Table of Contents
- Definition of Tubulointerstitial Disease
- Epidemiology of Tubulointerstitial Disease
- Classification of Tubulointerstitial Disease
- Etiologies and Risk factors Tubulointerstitial Disease
- Pathophysiology of Tubulointerstitial Disease
- Clinical features of Tubulointerstitial Disease
- Phases of acute kidney injury
- Investigations of Tubulointerstitial Disease
- Differential diagnosis of Tubulointerstitial Disease
- Treatment/ algorithm of acute renal injury
- Complications of Tubulointerstitial Disease
- Course and prognosis of Tubulointerstitial Disease
Definition of Tubulointerstitial Disease
They are a heterogenous group of disorders that have features of tubular and interstitial injury but sparing of the glomerulus. Their impact ranges from partial involvement of a portion of the interstitial to total kidney involvement presenting as acute renal injury.
These diseases lead to inflammation and fibrosis of the renal structures leading to tubular atrophy and vasculature damage.
Epidemiology of Tubulointerstitial Disease
These diseases make up 10–15 % of all kidney diseases.
They are more common in the extremes of ages due to immature kidneys in the young that cannot adapt easily to damage, as well as a poor repair mechanism in kidneys of the older population.
They have no sexual predilections.
All races are affected equally by tubulointerstitial diseases with some studies reporting slight increase among the Asians.
Classification of Tubulointerstitial Disease
Acute tubular necrosis (ATN)
This involves destruction of the tubules due to microthrombi formation following prolonged hypotension or an infective process.
Acute interstitial nephritis (AIN)
The most common form is analgesic nephropathy. They are mainly allergic reactions to medications.
Chronic interstitial nephritis (CIN)
Has various examples such as contrast nephropathy, reflux nephropathy and myeloma kidney. They are the final pathway to fibrosis and tubular destruction.
Renal tubular acidosis (RTA)
Etiologies and Risk factors Tubulointerstitial Disease
Tubulointerstitial diseases occur due to injuries to the interstitial tissues and their blood supply such as in:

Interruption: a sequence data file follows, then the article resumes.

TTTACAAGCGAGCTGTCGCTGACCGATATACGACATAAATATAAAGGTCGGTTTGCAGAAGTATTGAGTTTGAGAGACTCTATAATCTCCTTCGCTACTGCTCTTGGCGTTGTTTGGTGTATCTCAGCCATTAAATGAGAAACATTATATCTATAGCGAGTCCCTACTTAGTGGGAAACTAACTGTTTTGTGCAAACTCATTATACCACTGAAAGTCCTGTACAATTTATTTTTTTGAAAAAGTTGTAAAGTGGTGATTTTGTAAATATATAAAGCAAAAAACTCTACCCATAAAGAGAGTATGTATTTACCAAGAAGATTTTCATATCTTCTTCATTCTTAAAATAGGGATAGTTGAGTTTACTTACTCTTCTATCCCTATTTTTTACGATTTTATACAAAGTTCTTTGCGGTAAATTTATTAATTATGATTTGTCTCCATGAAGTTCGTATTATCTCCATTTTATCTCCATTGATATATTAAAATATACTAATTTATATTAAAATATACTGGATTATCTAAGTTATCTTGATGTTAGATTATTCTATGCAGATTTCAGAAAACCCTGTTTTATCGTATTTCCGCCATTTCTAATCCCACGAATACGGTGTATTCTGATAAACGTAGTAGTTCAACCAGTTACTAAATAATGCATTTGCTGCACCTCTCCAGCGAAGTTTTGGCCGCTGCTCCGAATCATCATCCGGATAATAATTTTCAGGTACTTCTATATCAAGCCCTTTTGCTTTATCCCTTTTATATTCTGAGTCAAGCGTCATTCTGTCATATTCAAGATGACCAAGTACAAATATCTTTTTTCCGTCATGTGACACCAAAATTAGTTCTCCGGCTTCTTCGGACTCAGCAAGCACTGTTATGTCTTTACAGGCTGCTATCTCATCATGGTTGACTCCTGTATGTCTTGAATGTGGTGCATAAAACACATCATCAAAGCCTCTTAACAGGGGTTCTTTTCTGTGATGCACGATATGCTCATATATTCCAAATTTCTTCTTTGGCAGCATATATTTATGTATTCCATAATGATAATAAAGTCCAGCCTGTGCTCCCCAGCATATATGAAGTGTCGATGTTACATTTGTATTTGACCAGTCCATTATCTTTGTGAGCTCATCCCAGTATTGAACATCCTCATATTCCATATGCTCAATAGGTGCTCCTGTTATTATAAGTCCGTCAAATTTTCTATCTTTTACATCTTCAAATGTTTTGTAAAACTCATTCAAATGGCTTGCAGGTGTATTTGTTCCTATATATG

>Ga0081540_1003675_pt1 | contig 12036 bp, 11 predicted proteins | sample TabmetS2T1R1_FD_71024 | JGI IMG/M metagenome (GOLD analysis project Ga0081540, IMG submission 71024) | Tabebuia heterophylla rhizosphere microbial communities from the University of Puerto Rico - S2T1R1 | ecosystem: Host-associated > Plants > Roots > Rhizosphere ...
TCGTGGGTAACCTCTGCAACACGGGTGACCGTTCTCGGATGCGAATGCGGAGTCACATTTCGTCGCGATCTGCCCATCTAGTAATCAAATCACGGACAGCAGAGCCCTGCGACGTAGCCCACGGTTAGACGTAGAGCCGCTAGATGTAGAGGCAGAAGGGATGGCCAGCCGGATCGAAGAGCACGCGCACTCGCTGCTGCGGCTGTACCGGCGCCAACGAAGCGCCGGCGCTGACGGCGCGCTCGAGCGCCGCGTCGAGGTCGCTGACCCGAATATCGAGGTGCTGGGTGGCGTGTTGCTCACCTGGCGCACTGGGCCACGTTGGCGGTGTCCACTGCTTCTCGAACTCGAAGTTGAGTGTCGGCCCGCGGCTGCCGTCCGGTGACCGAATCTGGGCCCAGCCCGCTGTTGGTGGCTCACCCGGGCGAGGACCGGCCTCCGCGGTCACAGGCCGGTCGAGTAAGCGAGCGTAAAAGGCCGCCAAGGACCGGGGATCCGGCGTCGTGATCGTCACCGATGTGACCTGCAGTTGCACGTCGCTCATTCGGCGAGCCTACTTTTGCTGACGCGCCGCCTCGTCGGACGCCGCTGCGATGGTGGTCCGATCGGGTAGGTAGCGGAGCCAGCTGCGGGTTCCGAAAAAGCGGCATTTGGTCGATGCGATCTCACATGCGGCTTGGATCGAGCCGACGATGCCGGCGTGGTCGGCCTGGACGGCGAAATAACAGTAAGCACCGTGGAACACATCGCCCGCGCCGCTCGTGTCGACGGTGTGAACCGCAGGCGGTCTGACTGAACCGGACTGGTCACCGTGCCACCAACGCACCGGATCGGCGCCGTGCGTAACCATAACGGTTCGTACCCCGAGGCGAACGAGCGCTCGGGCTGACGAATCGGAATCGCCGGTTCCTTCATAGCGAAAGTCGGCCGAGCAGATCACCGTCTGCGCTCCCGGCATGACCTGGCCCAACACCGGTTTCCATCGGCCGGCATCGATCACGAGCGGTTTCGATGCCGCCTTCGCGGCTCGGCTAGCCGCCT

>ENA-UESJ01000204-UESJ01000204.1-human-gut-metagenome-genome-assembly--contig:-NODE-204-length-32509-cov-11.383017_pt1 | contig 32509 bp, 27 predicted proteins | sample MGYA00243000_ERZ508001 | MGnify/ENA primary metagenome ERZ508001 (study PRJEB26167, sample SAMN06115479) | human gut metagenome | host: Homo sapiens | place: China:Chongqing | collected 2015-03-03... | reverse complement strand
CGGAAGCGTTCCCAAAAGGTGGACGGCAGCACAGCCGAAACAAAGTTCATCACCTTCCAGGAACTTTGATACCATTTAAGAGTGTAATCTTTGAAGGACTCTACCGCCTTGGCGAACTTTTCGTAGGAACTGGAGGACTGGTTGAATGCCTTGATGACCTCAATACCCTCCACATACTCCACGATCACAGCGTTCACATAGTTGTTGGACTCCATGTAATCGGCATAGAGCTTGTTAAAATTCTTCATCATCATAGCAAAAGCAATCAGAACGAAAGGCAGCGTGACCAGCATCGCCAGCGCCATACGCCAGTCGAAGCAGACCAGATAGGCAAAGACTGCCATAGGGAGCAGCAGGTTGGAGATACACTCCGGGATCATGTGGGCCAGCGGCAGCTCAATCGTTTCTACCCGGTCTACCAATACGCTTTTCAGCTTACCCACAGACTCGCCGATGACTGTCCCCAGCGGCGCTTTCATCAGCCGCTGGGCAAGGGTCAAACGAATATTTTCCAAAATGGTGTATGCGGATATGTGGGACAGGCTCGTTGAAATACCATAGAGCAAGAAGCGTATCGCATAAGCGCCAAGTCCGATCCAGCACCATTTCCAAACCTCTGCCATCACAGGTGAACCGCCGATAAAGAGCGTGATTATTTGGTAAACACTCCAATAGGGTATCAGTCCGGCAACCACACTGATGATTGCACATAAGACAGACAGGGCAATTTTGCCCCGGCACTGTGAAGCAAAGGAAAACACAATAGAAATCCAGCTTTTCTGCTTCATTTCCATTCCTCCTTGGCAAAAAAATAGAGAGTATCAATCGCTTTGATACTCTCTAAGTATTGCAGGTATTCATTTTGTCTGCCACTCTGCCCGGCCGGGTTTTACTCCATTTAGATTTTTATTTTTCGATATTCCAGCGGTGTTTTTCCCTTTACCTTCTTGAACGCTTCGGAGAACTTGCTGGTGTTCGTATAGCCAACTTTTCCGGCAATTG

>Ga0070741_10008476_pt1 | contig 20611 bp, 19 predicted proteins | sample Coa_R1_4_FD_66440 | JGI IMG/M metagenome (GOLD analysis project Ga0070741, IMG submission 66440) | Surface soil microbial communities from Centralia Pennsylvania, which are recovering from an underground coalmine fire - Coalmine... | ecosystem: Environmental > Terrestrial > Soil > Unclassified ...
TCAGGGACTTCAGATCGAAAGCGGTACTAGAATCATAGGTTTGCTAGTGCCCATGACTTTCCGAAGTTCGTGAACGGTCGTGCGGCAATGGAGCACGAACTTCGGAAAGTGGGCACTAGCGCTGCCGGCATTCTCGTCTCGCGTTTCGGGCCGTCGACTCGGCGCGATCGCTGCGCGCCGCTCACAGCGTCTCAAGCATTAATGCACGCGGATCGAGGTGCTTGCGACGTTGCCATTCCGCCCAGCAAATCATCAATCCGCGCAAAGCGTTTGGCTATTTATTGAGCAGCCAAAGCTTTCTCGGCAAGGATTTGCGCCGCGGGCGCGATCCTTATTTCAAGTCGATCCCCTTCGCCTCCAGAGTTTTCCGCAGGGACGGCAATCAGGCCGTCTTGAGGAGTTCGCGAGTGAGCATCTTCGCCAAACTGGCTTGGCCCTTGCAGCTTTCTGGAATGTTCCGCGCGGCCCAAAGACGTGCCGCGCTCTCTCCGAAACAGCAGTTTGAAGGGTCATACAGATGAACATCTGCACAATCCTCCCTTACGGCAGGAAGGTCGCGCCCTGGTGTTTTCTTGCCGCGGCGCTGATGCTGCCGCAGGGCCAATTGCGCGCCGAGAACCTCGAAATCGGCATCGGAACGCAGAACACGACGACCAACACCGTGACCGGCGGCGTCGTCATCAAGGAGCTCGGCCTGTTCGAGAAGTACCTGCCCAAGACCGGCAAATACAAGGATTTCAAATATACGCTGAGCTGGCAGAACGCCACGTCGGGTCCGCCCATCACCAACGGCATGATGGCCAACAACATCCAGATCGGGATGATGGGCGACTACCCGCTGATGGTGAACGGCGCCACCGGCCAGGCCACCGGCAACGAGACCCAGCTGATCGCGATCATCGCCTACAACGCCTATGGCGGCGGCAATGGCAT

- Acute poisoning with drugs such as penicillin and non-steroidal anti-inflammatory drugs(NSAIDs) that exert a hypersensitivity reaction. This causes the most common form of nephritis; allergic interstitial nephritis.
- Direct injury by infections such as cytomegalovirus, human immunodeficiency virus, histoplasmosis, leishmaniasis and toxoplasmosis.
- Urinary tract obstruction/reflux that creates retrograde pressure on the kidneys thus compromising blood supply.
- Toxins such as lead and other heavy metals.
- Autoimmune conditions that include sarcoidosis, Sjogren syndrome, Wegener’s granulomatosis and ANCA vasculitis.
- Neoplastic conditions
- Radiation injury
Pathophysiology of Tubulointerstitial Disease
The normal renal interstitium is made up of:
The cortical interstitium
The cortical interstitium has type 1 and 2 cells.
- Type 1 cells are involved in erythropoietin production and resemble fibroblasts.
- Type 2 cells are dendritic cells capable of antigen presentation.
The space in between the two types of cells is made up of collagen fibers.
The medullary interstitium
The medullary interstitium is made up of three types of cells which are
- type 1 cells that produce prostaglandins via the cyclooxygenase-2 pathway,
- type 2 cells which resemble lymphocytes, and
- type 3 cells which are in association with the vasa recti.
The high number of cells and connective tissues alongside the high amount of blood supply predisposes the kidney to interstitial injury, once the toxic substances are ultrafiltrated into the renal tubules for urine formation.
However, the toxins accumulate to dangerous levels that damage the kidney via exerting an autoimmune reaction. Similarly, autoimmune diseases that involve the kidney initiate an autoimmune reaction by causing an infiltrate of inflammatory cells via the blood supply.
Eosinophils, plasma cells and monocytes make up the infiltrate that causes
- tissue edema,
- cell injury,
- obstruction, and
- renal capsule distention
that leads to increased pressure in the kidney thus reduced filtration and blood supply causing kidney injury.
The tense capsule leads to flank pain. The infiltrate causes cytokine release that worsen the scenario by inducing nephritis which may be trivial or severe enough to present as an acute kidney injury.
Chronic interstitial nephritis progresses beyond inflammatory infiltrate and cytokine release where prolonged occurrence of the events lead to tubular atrophy, flattening of the basement membrane and its thickening. These events compromise the kidney function further and may induce glomerulosclerosis and interstitial fibrosis.
Clinical features of Tubulointerstitial Disease
Presentation of acute tubulointerstitial nephritis includes features of:
- They may also present with features of nephrotic syndrome such as proteinuria, edema, and hypoalbuminemia.
- Hypertension and hypotension
- White blood cells casts
- Oliguria and acidosis
Chronic tubulointerstitial nephritis, on the other hand, is a slowly progressing disease with a final pathway leading to sclerosis. It presents with:
These patients may also present with features of acute kidney injury which is mainly represented by a rise in creatinine levels by up to 1.5 times the baseline levels in the past seven days or the reduction by < 0.5 ml/kg/hr. for 6 hours.
Phases of acute kidney injury
Kidney disease progress takes the following phases:
Presents with a history of the trigger event such as acute blood loss or burns
Renal blood flow and saturations are 25 % less than normal
Urine output is less than 0.5 ml/kg/hr
Takes hours to days
The urine output is <400 ml/day
Elevation in BUN and creatinine levels
Electrolyte imbalance leading to acidosis which includes hyperkalemia, hyperphosphatemia, hyponatremia, and hypocalcemia
|May take 8–14 days or longer if treatment is not initiated in time|
Urine output >400 ml/day